Monday, September 29, 2008

Hello. For those of you interested, the above are websites of my high school's rock orchestra. One is their website, one is a youtube video of one of their performances, and there is a review of one of their performances at the House of Blues in downtown Cleveland.

Again, I am not particularly a fan of electric orchestras, but it is interesting. I think there is something to Cook's assertion that authenticity is important, at least as far as something's ability to be marketable. Cook brings up the fact innovation is often more highly reviewed than working within an already-set framework. I think that applies here.

To some extent, (and I don't want to put down this orchestra) the level of musicality/musicianship is probably not as important as the sensationalism of the production itself - the kids get to play rock-like instruments, dress cool, and play hits that people dance and sing to (as well as some classical works that are well-known). In addition to this, the kids really do practice. It's kind of like the cover of the 16-year old violinist's album - if you put it in a different dress, how much are people going to be listening to the subtleties of the playing?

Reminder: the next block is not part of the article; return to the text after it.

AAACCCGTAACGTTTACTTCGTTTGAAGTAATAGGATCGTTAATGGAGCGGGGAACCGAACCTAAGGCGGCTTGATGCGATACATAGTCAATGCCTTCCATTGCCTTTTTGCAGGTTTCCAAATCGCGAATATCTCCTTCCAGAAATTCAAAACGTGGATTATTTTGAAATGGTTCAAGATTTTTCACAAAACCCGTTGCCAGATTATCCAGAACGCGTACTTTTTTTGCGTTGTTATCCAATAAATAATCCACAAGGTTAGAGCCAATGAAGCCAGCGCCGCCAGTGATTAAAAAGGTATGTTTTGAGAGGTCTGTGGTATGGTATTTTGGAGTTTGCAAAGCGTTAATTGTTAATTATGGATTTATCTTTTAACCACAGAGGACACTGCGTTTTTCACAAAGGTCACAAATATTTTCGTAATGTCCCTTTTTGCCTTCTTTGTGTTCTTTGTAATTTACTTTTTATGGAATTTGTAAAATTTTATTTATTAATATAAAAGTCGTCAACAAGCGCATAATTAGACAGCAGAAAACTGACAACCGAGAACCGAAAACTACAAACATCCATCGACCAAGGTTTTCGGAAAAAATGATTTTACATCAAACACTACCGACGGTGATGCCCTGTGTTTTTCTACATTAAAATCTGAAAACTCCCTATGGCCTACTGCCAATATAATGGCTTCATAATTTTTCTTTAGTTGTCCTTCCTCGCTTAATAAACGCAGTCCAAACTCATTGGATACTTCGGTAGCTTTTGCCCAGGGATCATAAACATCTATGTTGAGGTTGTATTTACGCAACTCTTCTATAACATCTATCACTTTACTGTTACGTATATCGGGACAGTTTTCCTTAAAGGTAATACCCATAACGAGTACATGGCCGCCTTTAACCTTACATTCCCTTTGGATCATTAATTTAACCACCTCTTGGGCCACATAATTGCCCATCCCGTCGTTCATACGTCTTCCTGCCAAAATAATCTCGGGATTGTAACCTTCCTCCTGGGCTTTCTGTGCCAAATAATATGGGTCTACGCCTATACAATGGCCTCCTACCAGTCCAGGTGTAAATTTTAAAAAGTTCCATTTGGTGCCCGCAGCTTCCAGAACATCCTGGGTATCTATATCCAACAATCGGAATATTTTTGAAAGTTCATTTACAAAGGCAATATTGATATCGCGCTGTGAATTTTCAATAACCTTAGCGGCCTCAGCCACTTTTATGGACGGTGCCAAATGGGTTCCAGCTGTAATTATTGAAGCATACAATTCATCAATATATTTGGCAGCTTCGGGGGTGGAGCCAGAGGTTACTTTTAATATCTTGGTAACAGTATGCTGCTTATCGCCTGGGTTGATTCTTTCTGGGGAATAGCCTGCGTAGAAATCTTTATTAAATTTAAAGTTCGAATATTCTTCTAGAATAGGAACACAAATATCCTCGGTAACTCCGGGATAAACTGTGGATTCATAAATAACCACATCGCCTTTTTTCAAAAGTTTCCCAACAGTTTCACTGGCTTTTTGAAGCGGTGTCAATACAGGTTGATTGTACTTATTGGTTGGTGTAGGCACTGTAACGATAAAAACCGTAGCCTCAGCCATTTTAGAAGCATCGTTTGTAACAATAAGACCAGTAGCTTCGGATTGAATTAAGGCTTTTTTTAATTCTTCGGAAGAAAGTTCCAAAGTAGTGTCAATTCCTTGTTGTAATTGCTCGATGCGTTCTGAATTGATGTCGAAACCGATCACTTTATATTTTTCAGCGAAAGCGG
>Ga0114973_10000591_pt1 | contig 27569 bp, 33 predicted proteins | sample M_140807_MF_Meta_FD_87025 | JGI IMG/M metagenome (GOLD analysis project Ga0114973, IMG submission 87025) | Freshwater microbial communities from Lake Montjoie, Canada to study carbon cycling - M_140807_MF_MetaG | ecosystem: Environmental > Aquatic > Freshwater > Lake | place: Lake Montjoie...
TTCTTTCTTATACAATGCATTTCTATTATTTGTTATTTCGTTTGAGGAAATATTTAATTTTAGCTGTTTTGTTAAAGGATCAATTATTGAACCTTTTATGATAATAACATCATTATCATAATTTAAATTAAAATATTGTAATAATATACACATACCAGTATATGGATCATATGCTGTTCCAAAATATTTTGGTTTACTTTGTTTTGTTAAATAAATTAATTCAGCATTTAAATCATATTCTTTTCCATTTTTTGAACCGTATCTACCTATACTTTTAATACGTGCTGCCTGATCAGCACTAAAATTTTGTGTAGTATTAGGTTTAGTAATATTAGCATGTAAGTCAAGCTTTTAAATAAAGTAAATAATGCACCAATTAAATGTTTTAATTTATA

I'm excited for this orchestra, and I think the fact that kids are genuinely excited to play music is great. The level to which the community is involved is also important and a positive side effect. However, I don't think the musicianship displayed is anywhere near the level of a symphony or a string quartet. I would never of course put a high school orchestra on that level, but I worry that the kids in the orchestra may never be able to hear or appreciate the difference. The audiences for that sort of performance are quite different, and you're not going to hear the Devil went down to Georgia. Should orchestras consider changing their attire, and occassionally throwing in an old pop favorite? I wonder.....

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